Dawes, who is also a distinguished actor, documentary writer and founder of the prestigious African Poetry Book Fund, has not only curated content for the site but he’s also featured in this month’s “Top 10,” compiled by South Africa’s Toni Stuart.

He adds: “Of course it feels good to see that other poets are engaged by my work. I am not sure what it means really (to be included in the Top 10), but I have to think that the few poems on the site resonate with people in positive ways. I am in good company, frankly, and I find that an honor.”

It’s a sentiment project manager Kaoma says many poets share about their inclusion in Badilisha.

“When we first started there was obviously a bit of resistance. People not understanding how being online works. Now as a society, we are more accustomed to being online, a lot of our activities are based online — we shop online — so as society becomes more comfortable with the idea of the web, so do poets,” explains the curator.

“Poets are very open to it and they appreciate having such a space there they can engage with one another.”

Badilisha is principally funded by Spier, a South African wine estate, with additional financing from applications to the government and other private institutions. And in a time when traditional publishers are shying away from printing poetry due to lack of sales, the project offers poets a new outlet for presenting their work in a digital age. But Kaoma is quick to clarify Badilisha’s position as an alternative literary publisher.

“A lot of publishers right now aren’t publishing a lot of poetry, (and) we don’t want that to be what stops us as poets from having thriving careers. I think we can exist online and maybe when people see how popular poetry really is, they can start increasing the number of books being published. I think we can coexist and work with one another.”

 

 

d’bi.young anitafrika Just Awarded A Vital Person Accolade By Toronto Foundation For Her Leadership Work @ The Watah School

d'bi. by anthony gebrehewot

10 years. 100 people.

 
Toronto Foundation names recipients of its 2015 Vital People grants
Toronto Foundation, one of Canada’s largest community foundations, has named the recipients of its Vital People grants, bringing the total number of recipients since 2004 to 106 – an investment of nearly $510,000. Vital People grants support valued leaders who are making outstanding contributions working at not-for-profit organizations. Grants are awarded in support of continued training and professional development of the selected leaders. This year, 13 recipients have been selected.“In this milestone year for our Vital People grant program, we are very pleased with the diversity of leadership we were able to support,” said Rahul K. Bhardwaj, Toronto Foundation, President & CEO. “The issues faced by our communities can be quite complex and are often interconnected. There are rarely any simple solutions. We need leaders who understand the lived experiences of the communities they work in, who take initiative, and make innovative contributions that support our city’s well-being and vitality.”

Visit each profile on the 13 recipients listed below:

“The Vital People grant from the Toronto Foundation provided me with the opportunity to be in spaces and trainings that I would not have ordinarily been able to access. With new networks created, I can now increase Nia’s collective knowledge base and expand our community impact,” Letecia Rose, Programs and Partnerships Manager, Nia Centre for the Arts.Rose received the grant in 2014 to participate in three professional development opportunities, including workshops on leadership and facilitation, along with a fellowship work exchange at the Museum of Contemporary African Diasporic Arts in New York. She created a video to document her learning experiences.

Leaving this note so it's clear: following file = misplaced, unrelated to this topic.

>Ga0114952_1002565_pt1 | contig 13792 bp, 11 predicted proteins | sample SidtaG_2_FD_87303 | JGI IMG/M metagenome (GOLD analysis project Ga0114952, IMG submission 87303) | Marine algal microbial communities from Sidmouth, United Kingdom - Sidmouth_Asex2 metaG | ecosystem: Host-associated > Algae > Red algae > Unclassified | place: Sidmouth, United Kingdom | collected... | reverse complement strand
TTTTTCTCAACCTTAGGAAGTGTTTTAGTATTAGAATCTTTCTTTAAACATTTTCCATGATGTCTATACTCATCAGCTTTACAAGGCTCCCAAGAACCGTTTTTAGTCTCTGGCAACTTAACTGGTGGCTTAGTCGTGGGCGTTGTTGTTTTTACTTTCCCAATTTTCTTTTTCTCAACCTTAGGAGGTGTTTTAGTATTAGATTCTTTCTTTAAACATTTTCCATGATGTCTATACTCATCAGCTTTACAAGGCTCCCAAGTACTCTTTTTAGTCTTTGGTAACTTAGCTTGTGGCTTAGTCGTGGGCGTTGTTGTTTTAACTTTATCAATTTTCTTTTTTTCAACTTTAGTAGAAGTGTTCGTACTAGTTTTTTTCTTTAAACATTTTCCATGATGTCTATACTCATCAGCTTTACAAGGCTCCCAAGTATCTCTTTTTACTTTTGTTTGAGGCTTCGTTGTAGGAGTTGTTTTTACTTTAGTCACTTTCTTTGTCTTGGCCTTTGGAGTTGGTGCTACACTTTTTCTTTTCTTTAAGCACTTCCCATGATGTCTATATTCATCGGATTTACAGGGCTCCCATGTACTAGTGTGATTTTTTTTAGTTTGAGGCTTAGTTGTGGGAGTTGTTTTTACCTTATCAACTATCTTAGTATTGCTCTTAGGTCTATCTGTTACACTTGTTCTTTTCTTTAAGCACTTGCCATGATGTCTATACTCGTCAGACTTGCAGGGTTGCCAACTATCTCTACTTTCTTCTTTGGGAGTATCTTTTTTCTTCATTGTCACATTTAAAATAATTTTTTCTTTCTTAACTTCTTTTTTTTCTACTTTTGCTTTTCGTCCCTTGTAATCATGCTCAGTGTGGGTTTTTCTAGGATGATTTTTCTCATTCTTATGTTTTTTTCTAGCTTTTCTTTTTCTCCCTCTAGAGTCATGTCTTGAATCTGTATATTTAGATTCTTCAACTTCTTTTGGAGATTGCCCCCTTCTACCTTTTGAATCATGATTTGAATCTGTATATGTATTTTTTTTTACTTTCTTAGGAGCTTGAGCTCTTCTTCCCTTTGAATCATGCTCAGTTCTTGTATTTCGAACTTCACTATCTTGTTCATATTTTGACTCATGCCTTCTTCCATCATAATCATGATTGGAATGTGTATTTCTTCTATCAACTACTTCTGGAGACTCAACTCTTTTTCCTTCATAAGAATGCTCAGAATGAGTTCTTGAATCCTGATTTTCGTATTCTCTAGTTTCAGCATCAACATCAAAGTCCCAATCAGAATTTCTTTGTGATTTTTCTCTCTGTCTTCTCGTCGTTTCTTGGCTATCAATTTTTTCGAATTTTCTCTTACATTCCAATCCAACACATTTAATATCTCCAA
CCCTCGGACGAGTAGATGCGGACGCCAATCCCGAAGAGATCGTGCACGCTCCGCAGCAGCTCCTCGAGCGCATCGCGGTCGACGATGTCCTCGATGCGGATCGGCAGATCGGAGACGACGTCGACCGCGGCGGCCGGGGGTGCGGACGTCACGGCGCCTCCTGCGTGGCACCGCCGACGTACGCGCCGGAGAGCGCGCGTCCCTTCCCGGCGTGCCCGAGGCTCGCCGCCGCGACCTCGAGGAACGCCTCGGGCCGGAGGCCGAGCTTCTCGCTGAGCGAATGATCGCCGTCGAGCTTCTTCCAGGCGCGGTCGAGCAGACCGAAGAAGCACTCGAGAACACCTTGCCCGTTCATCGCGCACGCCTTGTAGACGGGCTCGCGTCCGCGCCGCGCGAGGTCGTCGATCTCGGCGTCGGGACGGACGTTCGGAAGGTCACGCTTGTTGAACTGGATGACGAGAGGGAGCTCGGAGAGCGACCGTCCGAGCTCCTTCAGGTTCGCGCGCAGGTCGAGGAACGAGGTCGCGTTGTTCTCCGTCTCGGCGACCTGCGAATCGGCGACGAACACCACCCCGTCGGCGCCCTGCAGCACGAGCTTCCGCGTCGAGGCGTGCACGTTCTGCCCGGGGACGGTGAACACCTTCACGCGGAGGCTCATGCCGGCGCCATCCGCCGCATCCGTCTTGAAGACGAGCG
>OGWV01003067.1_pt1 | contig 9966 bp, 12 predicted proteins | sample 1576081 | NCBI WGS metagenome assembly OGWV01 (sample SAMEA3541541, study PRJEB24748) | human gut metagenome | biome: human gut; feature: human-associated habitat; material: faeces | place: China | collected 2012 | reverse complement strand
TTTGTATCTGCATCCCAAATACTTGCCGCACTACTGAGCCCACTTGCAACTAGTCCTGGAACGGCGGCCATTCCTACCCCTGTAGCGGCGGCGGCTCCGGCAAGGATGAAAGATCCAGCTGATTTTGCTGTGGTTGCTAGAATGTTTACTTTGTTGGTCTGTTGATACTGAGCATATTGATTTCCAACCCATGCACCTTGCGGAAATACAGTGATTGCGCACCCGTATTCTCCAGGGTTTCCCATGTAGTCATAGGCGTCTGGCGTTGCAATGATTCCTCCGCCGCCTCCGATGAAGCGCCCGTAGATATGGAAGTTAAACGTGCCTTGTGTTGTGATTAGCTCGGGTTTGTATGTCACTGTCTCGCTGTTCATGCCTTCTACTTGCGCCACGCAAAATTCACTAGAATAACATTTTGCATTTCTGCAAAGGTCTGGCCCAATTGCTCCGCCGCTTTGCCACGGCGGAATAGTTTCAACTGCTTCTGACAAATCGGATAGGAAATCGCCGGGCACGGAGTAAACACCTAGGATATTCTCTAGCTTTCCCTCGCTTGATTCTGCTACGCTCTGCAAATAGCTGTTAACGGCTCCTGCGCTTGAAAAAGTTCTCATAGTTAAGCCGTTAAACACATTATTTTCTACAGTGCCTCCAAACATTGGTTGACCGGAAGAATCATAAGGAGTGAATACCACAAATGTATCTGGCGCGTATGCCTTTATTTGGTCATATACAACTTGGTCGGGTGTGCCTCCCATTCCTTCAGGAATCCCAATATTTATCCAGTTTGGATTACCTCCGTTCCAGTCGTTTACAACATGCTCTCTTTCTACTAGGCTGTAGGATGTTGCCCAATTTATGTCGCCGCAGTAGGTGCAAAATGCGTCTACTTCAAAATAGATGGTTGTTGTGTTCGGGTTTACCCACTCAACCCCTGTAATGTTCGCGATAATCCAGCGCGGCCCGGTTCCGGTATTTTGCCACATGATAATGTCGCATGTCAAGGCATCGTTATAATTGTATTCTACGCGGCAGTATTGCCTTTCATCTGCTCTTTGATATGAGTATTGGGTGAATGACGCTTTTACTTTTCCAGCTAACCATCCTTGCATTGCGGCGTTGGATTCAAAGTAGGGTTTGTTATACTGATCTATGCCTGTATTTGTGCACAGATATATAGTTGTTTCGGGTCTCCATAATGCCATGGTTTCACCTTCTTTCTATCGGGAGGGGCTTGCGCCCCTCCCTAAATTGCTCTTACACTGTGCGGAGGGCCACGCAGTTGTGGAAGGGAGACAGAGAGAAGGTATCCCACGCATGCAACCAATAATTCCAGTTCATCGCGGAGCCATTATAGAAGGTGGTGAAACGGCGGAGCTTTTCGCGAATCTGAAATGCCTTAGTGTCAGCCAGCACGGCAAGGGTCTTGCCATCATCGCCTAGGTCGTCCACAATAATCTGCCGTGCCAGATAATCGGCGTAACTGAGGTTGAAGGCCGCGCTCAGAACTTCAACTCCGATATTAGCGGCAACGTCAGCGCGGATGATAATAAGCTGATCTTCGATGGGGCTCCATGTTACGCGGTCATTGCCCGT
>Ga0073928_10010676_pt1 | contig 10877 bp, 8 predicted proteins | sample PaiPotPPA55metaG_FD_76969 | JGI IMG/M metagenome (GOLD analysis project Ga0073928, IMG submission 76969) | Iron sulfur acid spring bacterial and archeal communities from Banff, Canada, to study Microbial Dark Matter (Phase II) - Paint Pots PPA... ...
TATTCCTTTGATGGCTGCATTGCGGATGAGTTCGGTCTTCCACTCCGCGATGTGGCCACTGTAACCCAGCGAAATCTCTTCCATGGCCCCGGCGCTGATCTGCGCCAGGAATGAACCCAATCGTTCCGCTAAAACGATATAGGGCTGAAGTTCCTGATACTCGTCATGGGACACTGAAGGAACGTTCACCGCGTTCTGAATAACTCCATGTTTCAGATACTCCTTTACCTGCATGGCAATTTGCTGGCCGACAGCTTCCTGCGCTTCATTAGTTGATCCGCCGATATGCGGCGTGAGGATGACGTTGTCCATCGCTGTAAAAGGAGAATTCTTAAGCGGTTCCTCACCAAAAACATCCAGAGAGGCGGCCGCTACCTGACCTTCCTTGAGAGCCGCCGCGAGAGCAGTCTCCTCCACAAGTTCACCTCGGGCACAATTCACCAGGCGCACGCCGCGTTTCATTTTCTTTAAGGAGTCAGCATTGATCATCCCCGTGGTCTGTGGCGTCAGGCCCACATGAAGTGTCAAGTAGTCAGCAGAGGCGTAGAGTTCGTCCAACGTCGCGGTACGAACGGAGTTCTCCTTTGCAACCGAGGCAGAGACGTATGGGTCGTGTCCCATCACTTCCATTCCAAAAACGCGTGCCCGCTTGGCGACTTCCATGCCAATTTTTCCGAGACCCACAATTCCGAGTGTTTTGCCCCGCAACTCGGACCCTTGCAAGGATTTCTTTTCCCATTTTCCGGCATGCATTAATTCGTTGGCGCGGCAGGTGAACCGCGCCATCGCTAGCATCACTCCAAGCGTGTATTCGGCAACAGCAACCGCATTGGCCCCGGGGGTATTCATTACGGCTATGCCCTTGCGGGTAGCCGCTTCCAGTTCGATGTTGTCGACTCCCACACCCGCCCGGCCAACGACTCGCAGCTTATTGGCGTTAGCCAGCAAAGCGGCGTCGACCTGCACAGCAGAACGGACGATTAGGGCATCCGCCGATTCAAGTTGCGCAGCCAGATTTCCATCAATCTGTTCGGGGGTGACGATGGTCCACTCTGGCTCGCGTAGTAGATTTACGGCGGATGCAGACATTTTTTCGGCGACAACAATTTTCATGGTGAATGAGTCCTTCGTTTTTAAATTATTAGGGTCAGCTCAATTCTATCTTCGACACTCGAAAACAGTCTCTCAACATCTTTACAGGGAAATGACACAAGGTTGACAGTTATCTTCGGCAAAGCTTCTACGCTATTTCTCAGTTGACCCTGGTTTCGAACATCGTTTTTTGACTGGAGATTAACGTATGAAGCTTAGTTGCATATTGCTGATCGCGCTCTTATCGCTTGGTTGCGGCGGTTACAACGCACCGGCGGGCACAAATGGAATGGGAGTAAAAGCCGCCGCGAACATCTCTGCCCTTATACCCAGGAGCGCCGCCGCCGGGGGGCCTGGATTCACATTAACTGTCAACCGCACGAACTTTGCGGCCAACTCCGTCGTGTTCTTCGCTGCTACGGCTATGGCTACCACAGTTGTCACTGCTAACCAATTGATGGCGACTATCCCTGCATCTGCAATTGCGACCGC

Over the past 10 years, the Foundation has recognized “vital” leaders such as Jane Farrow, Che Kothari, Dave Meslin, and Lekan Olawoye.

Vital People grants are made from the Toronto Foundation’s own community endowment called the Vital Toronto Fund. Grants are also supported by Fundholders and donors at the Foundation. This year additional contributions were received from the Erica Shuttleworth Fund, the Griggs Family Foundation, the Patricia J. Fleming Fund, and the Angela Longo Leadership Fund at the Toronto Foundation.

About the Toronto Foundation
Established in 1981, the Toronto Foundation is one of 191 Community Foundations in Canada. We are a leading independent charitable foundation that connects philanthropy to community needs and opportunities.  Our individual and family Fundholders support causes they care about in Toronto and across Canada, through grants to any registered Canadian charity. We currently have more than 500 active Funds, including endowments and assets under administration of more than $300 million. A growing number of Torontonians support the Vital Toronto Fund, our community endowment that helps mobilize people and resources to tackle community challenges in innovative and inspiring ways. To find out more, please visit www.torontofoundation.ca.About the Vital People grant program

Grants of up to $5,000 are funded through the Foundation’s community endowment called the Vital Toronto Fund and awarded to support the formal training or other informal development opportunities that best enable not-for-profit leaders to build their skills and knowledge or apply their experience in different ways to enhance their leadership contributions. The grants are available to those just taking on new leadership challenges as well as those with many years of experience. To find out more, please visit https://torontofoundation.ca/vital-people.